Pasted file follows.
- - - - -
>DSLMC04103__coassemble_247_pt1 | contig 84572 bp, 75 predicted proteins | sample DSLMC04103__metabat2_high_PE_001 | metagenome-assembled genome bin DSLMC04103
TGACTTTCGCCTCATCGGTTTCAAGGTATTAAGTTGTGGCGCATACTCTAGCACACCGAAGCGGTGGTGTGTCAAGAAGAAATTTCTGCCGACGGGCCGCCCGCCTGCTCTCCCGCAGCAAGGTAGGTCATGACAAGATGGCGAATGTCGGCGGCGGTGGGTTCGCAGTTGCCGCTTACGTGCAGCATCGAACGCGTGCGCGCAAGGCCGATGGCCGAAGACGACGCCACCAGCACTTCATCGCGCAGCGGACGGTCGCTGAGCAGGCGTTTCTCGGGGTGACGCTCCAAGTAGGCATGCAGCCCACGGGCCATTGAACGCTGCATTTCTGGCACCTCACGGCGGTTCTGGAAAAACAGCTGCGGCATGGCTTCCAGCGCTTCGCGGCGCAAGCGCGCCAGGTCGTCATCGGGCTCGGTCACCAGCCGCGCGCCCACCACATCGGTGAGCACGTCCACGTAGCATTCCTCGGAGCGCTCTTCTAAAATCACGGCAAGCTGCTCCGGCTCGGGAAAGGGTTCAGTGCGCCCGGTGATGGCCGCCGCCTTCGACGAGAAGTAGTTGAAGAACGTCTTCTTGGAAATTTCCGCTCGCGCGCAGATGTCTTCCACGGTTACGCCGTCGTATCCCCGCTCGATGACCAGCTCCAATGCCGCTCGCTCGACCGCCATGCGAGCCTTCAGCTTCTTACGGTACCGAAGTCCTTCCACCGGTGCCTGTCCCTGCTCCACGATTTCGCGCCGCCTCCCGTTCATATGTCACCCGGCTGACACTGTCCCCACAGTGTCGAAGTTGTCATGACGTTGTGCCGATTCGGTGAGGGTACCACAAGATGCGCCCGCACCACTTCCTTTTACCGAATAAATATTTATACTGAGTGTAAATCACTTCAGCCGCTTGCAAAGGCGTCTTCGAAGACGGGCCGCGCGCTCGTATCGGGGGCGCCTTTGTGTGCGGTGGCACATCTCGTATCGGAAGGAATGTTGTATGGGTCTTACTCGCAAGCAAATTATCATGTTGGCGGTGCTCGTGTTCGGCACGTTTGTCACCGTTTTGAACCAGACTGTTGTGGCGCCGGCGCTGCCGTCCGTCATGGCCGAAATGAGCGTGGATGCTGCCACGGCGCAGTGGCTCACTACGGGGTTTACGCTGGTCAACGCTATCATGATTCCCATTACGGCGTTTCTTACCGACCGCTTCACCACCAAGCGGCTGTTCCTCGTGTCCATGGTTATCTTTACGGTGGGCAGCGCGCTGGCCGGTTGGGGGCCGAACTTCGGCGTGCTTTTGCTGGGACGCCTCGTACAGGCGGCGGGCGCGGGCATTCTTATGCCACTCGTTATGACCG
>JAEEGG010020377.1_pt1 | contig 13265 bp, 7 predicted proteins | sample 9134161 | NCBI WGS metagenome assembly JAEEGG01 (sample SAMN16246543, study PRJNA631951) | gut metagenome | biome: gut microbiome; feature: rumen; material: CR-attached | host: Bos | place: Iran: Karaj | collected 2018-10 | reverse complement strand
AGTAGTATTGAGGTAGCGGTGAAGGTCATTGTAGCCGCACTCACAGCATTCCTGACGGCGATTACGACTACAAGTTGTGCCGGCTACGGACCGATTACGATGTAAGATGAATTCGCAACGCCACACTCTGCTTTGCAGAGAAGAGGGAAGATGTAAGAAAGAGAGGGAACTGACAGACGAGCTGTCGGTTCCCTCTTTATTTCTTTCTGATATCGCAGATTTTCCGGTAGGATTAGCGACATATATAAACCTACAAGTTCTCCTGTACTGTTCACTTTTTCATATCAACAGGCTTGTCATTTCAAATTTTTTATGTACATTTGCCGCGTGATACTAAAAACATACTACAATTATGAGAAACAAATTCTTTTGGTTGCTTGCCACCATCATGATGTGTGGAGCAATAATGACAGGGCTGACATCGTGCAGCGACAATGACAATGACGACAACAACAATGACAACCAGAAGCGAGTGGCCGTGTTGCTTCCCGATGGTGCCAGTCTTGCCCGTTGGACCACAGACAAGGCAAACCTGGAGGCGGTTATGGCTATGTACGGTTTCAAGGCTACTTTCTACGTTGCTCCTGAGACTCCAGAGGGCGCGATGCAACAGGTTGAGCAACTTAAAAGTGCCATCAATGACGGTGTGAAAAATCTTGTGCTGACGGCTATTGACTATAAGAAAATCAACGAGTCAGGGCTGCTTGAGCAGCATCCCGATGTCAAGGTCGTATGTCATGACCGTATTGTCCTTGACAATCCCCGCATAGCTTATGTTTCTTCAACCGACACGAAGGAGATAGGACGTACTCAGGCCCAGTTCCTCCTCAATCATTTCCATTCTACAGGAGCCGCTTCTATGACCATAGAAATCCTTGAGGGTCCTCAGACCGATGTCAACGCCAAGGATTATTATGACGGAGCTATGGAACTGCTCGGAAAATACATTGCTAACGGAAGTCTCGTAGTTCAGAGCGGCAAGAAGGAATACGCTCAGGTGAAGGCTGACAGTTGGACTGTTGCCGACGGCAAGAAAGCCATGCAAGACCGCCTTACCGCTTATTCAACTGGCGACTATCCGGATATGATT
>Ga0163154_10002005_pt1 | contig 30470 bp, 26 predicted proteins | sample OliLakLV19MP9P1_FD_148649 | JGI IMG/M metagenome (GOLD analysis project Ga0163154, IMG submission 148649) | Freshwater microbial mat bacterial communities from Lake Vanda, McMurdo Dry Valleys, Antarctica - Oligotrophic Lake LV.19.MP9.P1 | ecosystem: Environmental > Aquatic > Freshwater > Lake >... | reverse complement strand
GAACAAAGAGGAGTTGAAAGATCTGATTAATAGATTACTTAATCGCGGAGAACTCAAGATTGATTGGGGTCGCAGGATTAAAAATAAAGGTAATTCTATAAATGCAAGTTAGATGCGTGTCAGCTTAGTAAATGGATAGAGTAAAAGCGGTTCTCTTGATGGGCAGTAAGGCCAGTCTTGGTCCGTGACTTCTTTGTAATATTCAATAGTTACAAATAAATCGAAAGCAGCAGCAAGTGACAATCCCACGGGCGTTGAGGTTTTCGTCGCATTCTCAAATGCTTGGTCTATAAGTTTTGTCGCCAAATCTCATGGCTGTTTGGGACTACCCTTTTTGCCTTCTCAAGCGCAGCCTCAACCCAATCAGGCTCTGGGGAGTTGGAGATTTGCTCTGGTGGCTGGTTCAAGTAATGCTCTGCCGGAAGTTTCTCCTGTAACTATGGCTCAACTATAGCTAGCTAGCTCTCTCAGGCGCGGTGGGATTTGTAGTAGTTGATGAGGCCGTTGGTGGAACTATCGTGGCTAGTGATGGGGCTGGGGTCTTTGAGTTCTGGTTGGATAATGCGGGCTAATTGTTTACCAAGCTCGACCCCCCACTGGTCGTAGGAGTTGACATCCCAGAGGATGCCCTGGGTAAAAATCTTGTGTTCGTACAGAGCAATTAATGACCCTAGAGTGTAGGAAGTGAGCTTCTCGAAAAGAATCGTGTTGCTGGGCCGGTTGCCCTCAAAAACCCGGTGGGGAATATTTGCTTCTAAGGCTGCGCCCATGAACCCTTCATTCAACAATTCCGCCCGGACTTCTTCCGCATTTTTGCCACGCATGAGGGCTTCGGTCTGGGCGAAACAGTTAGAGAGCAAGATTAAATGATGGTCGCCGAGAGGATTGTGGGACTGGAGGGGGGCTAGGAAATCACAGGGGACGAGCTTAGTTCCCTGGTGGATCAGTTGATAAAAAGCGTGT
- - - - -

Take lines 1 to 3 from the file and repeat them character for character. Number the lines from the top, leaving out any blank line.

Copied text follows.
>DSLMC04103__coassemble_247_pt1 | contig 84572 bp, 75 predicted proteins | sample DSLMC04103__metabat2_high_PE_001 | metagenome-assembled genome bin DSLMC04103
TGACTTTCGCCTCATCGGTTTCAAGGTATTAAGTTGTGGCGCATACTCTAGCACACCGAAGCGGTGGTGTGTCAAGAAGAAATTTCTGCCGACGGGCCGCCCGCCTGCTCTCCCGCAGCAAGGTAGGTCATGACAAGATGGCGAATGTCGGCGGCGGTGGGTTCGCAGTTGCCGCTTACGTGCAGCATCGAACGCGTGCGCGCAAGGCCGATGGCCGAAGACGACGCCACCAGCACTTCATCGCGCAGCGGACGGTCGCTGAGCAGGCGTTTCTCGGGGTGACGCTCCAAGTAGGCATGCAGCCCACGGGCCATTGAACGCTGCATTTCTGGCACCTCACGGCGGTTCTGGAAAAACAGCTGCGGCATGGCTTCCAGCGCTTCGCGGCGCAAGCGCGCCAGGTCGTCATCGGGCTCGGTCACCAGCCGCGCGCCCACCACATCGGTGAGCACGTCCACGTAGCATTCCTCGGAGCGCTCTTCTAAAATCACGGCAAGCTGCTCCGGCTCGGGAAAGGGTTCAGTGCGCCCGGTGATGGCCGCCGCCTTCGACGAGAAGTAGTTGAAGAACGTCTTCTTGGAAATTTCCGCTCGCGCGCAGATGTCTTCCACGGTTACGCCGTCGTATCCCCGCTCGATGACCAGCTCCAATGCCGCTCGCTCGACCGCCATGCGAGCCTTCAGCTTCTTACGGTACCGAAGTCCTTCCACCGGTGCCTGTCCCTGCTCCACGATTTCGCGCCGCCTCCCGTTCATATGTCACCCGGCTGACACTGTCCCCACAGTGTCGAAGTTGTCATGACGTTGTGCCGATTCGGTGAGGGTACCACAAGATGCGCCCGCACCACTTCCTTTTACCGAATAAATATTTATACTGAGTGTAAATCACTTCAGCCGCTTGCAAAGGCGTCTTCGAAGACGGGCCGCGCGCTCGTATCGGGGGCGCCTTTGTGTGCGGTGGCACATCTCGTATCGGAAGGAATGTTGTATGGGTCTTACTCGCAAGCAAATTATCATGTTGGCGGTGCTCGTGTTCGGCACGTTTGTCACCGTTTTGAACCAGACTGTTGTGGCGCCGGCGCTGCCGTCCGTCATGGCCGAAATGAGCGTGGATGCTGCCACGGCGCAGTGGCTCACTACGGGGTTTACGCTGGTCAACGCTATCATGATTCCCATTACGGCGTTTCTTACCGACCGCTTCACCACCAAGCGGCTGTTCCTCGTGTCCATGGTTATCTTTACGGTGGGCAGCGCGCTGGCCGGTTGGGGGCCGAACTTCGGCGTGCTTTTGCTGGGACGCCTCGTACAGGCGGCGGGCGCGGGCATTCTTATGCCACTCGTTATGACCG
>JAEEGG010020377.1_pt1 | contig 13265 bp, 7 predicted proteins | sample 9134161 | NCBI WGS metagenome assembly JAEEGG01 (sample SAMN16246543, study PRJNA631951) | gut metagenome | biome: gut microbiome; feature: rumen; material: CR-attached | host: Bos | place: Iran: Karaj | collected 2018-10 | reverse complement strand